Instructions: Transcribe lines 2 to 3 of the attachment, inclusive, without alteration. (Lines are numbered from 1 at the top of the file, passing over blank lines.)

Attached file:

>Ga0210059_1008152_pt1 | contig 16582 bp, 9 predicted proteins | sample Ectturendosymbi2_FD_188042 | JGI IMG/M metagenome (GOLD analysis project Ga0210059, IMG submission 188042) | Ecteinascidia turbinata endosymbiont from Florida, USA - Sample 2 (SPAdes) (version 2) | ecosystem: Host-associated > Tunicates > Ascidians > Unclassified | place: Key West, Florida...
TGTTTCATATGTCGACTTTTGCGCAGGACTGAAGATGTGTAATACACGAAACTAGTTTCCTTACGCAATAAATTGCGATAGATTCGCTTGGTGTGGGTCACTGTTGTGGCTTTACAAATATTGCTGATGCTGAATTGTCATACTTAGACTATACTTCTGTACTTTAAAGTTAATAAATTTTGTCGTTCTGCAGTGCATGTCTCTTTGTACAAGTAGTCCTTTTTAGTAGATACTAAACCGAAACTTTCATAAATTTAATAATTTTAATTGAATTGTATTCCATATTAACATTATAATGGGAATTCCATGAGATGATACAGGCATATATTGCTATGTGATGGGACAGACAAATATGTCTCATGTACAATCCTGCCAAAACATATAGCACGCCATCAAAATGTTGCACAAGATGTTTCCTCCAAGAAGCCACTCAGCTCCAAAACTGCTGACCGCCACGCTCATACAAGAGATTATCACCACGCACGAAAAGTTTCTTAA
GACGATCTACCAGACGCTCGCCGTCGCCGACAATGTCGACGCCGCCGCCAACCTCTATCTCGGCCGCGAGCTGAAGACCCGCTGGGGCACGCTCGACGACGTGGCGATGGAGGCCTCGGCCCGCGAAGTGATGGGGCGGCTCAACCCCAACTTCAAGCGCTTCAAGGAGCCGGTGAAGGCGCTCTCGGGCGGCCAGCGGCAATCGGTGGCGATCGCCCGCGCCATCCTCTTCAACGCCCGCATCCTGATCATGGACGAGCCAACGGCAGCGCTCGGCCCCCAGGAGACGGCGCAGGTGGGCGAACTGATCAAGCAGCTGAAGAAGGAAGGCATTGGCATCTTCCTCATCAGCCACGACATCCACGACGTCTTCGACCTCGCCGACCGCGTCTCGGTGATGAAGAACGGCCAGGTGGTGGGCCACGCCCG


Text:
TGTTTCATATGTCGACTTTTGCGCAGGACTGAAGATGTGTAATACACGAAACTAGTTTCCTTACGCAATAAATTGCGATAGATTCGCTTGGTGTGGGTCACTGTTGTGGCTTTACAAATATTGCTGATGCTGAATTGTCATACTTAGACTATACTTCTGTACTTTAAAGTTAATAAATTTTGTCGTTCTGCAGTGCATGTCTCTTTGTACAAGTAGTCCTTTTTAGTAGATACTAAACCGAAACTTTCATAAATTTAATAATTTTAATTGAATTGTATTCCATATTAACATTATAATGGGAATTCCATGAGATGATACAGGCATATATTGCTATGTGATGGGACAGACAAATATGTCTCATGTACAATCCTGCCAAAACATATAGCACGCCATCAAAATGTTGCACAAGATGTTTCCTCCAAGAAGCCACTCAGCTCCAAAACTGCTGACCGCCACGCTCATACAAGAGATTATCACCACGCACGAAAAGTTTCTTAA
GACGATCTACCAGACGCTCGCCGTCGCCGACAATGTCGACGCCGCCGCCAACCTCTATCTCGGCCGCGAGCTGAAGACCCGCTGGGGCACGCTCGACGACGTGGCGATGGAGGCCTCGGCCCGCGAAGTGATGGGGCGGCTCAACCCCAACTTCAAGCGCTTCAAGGAGCCGGTGAAGGCGCTCTCGGGCGGCCAGCGGCAATCGGTGGCGATCGCCCGCGCCATCCTCTTCAACGCCCGCATCCTGATCATGGACGAGCCAACGGCAGCGCTCGGCCCCCAGGAGACGGCGCAGGTGGGCGAACTGATCAAGCAGCTGAAGAAGGAAGGCATTGGCATCTTCCTCATCAGCCACGACATCCACGACGTCTTCGACCTCGCCGACCGCGTCTCGGTGATGAAGAACGGCCAGGTGGTGGGCCACGCCCG